Lately I have been investigating different ways we share social media.  One of the major use cases of social networking sites today is to allow users to share content with others.  How useful would Twitter really be if  people just posted what they were doing, rather than a cool link they just found, or a funny video they just watched?  Most people post links to other content rather than some type of status of what they are doing.  The same is true of Facebook.  Up until a few months ago when you wanted to share some content on a social networking site you usually just pasted a link into your status.  This forced anyone who was interested in the link to leave the site to view the content.  Facebook and Twitter have started to change that.  Now on Facebook if you want to share a YouTube video, and you pasted a link into your status, it will automatically recognizes that the URL points to a YouTube video and will embedd a YouTube player into your status.  #NewTwitter now allows you to expand the tweet to watch the video if the tweet includes a link to a YouTube video.  By doing this Twitter and Facebook allow the user to stay at the site and not leave.

Gmail is starting to do the same thing with something called contextual gadgets.  Have you noticed lately that if you receive an email with a link to YouTube it embeds the player right at the bottom of the email?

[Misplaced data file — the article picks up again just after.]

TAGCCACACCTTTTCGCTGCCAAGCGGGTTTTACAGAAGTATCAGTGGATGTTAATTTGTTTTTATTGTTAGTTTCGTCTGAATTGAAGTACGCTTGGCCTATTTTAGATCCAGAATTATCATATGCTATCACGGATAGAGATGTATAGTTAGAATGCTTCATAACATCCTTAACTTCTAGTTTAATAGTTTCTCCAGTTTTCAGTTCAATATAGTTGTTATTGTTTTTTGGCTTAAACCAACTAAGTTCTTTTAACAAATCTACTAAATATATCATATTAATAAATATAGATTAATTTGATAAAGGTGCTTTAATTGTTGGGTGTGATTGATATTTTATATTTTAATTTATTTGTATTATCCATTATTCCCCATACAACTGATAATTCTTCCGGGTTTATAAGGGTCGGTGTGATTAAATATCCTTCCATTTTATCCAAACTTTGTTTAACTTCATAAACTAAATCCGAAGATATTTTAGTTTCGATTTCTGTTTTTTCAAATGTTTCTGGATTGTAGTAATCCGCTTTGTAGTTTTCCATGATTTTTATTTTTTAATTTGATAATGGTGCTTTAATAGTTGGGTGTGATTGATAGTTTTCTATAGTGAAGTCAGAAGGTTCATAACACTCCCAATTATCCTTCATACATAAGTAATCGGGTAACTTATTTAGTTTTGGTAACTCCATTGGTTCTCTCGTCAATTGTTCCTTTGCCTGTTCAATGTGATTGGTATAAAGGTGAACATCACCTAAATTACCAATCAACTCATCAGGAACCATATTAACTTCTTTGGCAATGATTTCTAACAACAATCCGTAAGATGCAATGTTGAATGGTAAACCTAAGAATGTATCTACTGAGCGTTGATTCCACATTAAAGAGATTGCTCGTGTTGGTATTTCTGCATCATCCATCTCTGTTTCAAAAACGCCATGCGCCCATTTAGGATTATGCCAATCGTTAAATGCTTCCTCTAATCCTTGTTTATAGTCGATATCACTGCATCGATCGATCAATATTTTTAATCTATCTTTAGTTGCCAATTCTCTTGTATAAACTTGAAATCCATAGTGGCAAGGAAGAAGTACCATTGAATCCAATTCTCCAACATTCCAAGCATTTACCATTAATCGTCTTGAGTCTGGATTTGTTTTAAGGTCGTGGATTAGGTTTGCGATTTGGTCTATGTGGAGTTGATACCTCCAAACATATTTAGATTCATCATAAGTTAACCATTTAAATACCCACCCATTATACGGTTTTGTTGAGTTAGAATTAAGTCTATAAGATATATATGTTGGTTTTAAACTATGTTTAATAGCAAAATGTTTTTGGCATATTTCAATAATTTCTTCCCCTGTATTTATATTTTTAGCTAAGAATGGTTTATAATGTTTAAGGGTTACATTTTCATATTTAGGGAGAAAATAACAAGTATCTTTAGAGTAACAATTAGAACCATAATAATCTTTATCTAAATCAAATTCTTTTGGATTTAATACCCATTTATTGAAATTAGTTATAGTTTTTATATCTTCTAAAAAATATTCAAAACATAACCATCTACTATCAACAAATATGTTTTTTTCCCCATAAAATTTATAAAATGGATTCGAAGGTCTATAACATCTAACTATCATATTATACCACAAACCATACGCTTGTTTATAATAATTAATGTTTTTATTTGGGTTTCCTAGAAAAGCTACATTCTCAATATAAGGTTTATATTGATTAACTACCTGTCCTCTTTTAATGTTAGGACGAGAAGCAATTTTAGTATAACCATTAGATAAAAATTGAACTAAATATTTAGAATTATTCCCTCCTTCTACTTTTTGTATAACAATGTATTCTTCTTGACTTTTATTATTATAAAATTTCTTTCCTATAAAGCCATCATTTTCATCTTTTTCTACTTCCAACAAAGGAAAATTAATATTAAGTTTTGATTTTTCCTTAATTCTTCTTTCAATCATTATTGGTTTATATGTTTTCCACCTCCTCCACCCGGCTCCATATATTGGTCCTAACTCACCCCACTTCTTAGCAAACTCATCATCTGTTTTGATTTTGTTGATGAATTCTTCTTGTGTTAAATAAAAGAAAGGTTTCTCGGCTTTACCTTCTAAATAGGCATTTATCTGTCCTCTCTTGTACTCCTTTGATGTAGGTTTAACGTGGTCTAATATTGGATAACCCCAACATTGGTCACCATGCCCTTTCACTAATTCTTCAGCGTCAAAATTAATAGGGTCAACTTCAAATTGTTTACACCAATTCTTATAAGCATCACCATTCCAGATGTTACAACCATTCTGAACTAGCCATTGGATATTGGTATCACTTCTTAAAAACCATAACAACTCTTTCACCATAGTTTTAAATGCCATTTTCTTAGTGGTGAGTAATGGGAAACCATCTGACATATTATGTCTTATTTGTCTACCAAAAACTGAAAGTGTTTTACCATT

This is a great start to making sharing of media more useful and productive, but what if you want to share more complex things?  This comes up a lot in the enterprise.  Take for example Lotus Connections.  If you have ever used Connections before, you are familiar with the task of sharing a file with someone. When you do this though, the person you share the file with just gets an email which essentially has a link to the file on Connections.  Clicking on the link forces them to leave their inbox and go to Connections and log in.  Once there though, they can download the file, add a comment, upload another version, or share the file with someone else.  Well what if we could embed the file and all its actions into the email so the user did not have to leave their inbox?  When I say “embed” I don’t mean like an attachment, rather the body of the email will actually point back to Connections to take care of the rendering of the file notification.  This is similar to how embedding YouTube videos work, your not embedding the actual video, instead there is HTML that actually points back to YouTube which renders its own video player.

There is a spec called oEmbed which actually specifies how to represent embeddedable media.  Actually YouTube, Flickr, and Twitter, all use or leverage this spec to allow for shared content.  Currently the spec is limited to things that can be embedded by linking to them, like a picture, or by embedding them with simple HTML, like a video.  However files and other types of media cannot be embedded using a URL or HTML.  Furthermore being able to take actions on the embedded media, like adding a comment, is also not possible.

Stay tuned for future posts on thoughts on how we can expand on oEmbed to allow embedding of all kinds of social media.

Ryan J Baxter

Husband, Father, Software Engineer